What benefit (besides happy employees) is there to issuing an all-employee option pool from a Series A before a Series B? What's the downside (besides founder dilution)? originally appeared on Quora - the place to gain and share knowledge, empowering people to learn from others and better understand the world.

Answer by David S. Rose, Founder of 6 startups, angel investor in 100+, on Quora:

Employee stock compensation doesn't work the way that many seem to think.

Preferred Stock (Series A, B, etc.) is issued only to investors, because it provides for a priority cash payout equivalent to the invested capital.

Employees receive Incentive Stock Options to purchase shares of Common Stock. Because all Common stock is equal, regardless of when it was added to the Option Pool, there is no relation between options and series of preferred stock. Instead, the only thing that differentiates options issued to Employee #1 from those issued to Employee #1000 is the strike price: the price at which the employee has the option to purchase a share of stock in the future.

For tax reasons, the strike price for all options must be set at the Fair Market Value of a share of the company's Common stock on the date of the grant. Because there is no public market to set the price, the company is required to engage an independent appraiser to provide a 409A Valuation, and that is what determines the strike price.

The only effect of adding shares to the option pool at one time versus another is that an option pool increase affects only the shareholders who were in place before the increase. That's why every investment term sheet will require an addition to the option pool before calculating the valuation at which the new investor is investing.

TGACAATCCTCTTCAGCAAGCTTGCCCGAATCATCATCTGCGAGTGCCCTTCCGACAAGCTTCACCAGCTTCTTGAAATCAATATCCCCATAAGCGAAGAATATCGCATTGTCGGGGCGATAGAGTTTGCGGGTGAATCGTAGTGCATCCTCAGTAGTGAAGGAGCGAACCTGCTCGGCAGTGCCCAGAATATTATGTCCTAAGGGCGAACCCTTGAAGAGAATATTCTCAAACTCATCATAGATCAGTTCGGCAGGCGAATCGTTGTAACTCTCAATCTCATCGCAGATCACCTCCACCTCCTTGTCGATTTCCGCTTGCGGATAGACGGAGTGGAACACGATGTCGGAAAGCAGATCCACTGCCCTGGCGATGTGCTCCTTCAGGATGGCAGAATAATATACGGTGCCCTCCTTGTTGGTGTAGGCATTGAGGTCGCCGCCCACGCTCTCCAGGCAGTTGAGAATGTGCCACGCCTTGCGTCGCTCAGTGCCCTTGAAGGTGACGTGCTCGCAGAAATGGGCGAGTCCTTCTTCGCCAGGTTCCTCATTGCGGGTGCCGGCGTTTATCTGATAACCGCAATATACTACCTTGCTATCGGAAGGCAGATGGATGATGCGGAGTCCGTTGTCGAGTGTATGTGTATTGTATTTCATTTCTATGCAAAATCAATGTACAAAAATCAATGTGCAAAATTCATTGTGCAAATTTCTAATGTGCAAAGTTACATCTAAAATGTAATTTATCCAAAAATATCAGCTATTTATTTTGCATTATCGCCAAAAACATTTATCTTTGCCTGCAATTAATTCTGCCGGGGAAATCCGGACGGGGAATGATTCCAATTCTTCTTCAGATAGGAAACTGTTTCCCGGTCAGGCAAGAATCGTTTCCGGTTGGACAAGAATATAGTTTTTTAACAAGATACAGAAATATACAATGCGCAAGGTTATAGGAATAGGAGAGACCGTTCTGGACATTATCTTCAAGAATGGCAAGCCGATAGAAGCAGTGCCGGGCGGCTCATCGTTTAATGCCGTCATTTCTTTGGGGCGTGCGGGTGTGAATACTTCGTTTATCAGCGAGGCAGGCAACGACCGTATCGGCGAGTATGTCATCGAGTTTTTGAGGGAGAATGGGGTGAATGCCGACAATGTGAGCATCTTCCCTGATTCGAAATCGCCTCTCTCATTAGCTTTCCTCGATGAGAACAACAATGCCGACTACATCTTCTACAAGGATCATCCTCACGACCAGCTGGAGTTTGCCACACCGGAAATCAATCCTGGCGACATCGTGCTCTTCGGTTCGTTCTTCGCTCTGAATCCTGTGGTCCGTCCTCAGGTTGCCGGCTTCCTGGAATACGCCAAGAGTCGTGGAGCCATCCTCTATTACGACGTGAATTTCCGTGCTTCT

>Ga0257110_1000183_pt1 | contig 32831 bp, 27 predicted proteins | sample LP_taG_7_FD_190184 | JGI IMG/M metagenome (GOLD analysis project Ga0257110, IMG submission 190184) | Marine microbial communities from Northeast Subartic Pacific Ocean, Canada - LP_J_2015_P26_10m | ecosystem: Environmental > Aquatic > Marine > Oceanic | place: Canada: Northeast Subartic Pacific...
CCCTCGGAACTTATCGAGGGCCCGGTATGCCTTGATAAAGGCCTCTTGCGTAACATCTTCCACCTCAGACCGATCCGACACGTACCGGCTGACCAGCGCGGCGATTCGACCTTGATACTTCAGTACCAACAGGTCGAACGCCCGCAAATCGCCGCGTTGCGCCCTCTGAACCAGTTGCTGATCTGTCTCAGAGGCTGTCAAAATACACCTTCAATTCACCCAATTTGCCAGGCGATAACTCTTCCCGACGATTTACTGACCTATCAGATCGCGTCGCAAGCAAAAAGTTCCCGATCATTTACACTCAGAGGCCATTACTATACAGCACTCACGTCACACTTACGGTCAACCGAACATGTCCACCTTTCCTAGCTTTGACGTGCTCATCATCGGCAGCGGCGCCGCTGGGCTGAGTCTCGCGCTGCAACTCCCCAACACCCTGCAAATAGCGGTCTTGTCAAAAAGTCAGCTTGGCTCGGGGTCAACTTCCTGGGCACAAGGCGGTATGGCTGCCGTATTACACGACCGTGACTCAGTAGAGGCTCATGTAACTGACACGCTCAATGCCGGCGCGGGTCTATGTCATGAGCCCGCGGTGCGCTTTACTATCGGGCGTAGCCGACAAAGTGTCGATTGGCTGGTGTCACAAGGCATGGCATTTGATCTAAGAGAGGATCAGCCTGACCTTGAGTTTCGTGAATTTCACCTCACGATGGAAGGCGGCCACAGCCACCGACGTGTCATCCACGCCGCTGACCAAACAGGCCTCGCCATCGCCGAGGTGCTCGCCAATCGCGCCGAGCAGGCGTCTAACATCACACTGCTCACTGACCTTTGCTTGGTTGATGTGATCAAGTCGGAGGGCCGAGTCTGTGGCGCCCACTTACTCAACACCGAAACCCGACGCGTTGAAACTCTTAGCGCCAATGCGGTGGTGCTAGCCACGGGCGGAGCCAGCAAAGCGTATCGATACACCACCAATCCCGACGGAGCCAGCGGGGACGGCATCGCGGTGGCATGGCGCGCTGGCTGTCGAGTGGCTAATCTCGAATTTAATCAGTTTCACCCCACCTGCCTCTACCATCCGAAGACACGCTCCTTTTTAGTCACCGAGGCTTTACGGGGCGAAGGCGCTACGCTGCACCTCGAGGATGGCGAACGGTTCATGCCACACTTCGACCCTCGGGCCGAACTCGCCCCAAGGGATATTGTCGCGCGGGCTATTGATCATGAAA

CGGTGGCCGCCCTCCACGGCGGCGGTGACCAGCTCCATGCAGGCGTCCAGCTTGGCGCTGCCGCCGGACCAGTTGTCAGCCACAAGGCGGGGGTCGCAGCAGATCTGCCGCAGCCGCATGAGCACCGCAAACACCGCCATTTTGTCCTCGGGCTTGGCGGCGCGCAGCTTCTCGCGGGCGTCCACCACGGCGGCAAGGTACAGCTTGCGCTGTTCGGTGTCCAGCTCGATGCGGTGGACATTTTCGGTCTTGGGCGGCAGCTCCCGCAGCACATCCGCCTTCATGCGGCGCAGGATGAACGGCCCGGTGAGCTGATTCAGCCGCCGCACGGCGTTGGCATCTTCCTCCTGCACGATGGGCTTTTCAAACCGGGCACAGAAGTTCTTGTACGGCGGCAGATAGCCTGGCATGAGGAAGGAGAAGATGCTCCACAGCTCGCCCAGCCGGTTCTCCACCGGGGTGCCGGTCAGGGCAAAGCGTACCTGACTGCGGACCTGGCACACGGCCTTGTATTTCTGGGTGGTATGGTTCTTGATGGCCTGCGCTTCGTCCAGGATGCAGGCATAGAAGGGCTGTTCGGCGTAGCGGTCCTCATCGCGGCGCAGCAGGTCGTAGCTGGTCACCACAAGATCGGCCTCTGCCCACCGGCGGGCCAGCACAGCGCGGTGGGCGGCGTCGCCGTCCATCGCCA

For example, let's say that a company had no existing option pool and raises a Series A as its first round of capital, of $100,000 at a pre-money valuation of $900,000 (what the company is worth before their investment) and therefore a $1,000,000 post-money valuation (the value the company had prior to their investment, plus their $100,000 which is now in the company's bank account.

Because it's planning to be a high-growth company, everyone understands that all employees are going to need to have stock options included as part of their compensation package. So the investors insist on the creation of a 20% option pool...that is, setting aside 20% of the value of the company to be used as a pool of shares on which employees, current and future, will be granted options.

Now, what you would think they would do is to say "ok, here's our investment, and since we agree that the company is worth $1 million, we'll set aside $200,000 of it for the option pool. That means you (founders) and we (investors) will own the remaining $800,000 (or 80%), therefore valuing our investor share at [$800,000 * 10%=$80,000] and your founder share at [$800,000 * 90%=$720,000] and the option pool at [$1,000,000 * 20%=$200,000].

But no! What they do instead is say "ok, we agree that the company is worth $900,000 before our investment, but that valuation includes whatever equity you are going to have to provide to your current and future employees from now through whenever you will be able to do your next funding round. So to make that work out the way it should, we want to be sure that after our investment the company will have a 20% unallocated option pool, but that the pool needs to be created in advance, before our investment. As such, that means we are buying a clean 10% of the company for our $100,000 [($900,000+$100,000)*10%], and the since the company we're investing in comes complete with the option pool, that means the future 20% pool (which will be worth $200,000) needs to come completely out of your founder share.

Calculated that way, our ownership will be [($900,000+$100,000)*10%]=$100,000, the option pool will be [($900,000+$100,000)*20%]=$200,000, and your founder share will be worth [($900,000+$100,000) - ($100,00+$200,000)=$700,000.

Because of this industry-standard, investor-friendly calculus, companies always try to minimize the size of the option pool at each round, because the farther out they can push it, the more parties (such as the investors) there will be to share in the dilution. Put another way, where the founders need to take all the dilution before the Series A, when it comes time to the Series B, the dilution will be shared by the Founders, the existing option holders, and the Series A investors. And for the option pool increase at the Series C, the dilution will be shared by the Founders, the existing employee option holders, the Series A investors, and the Series B.

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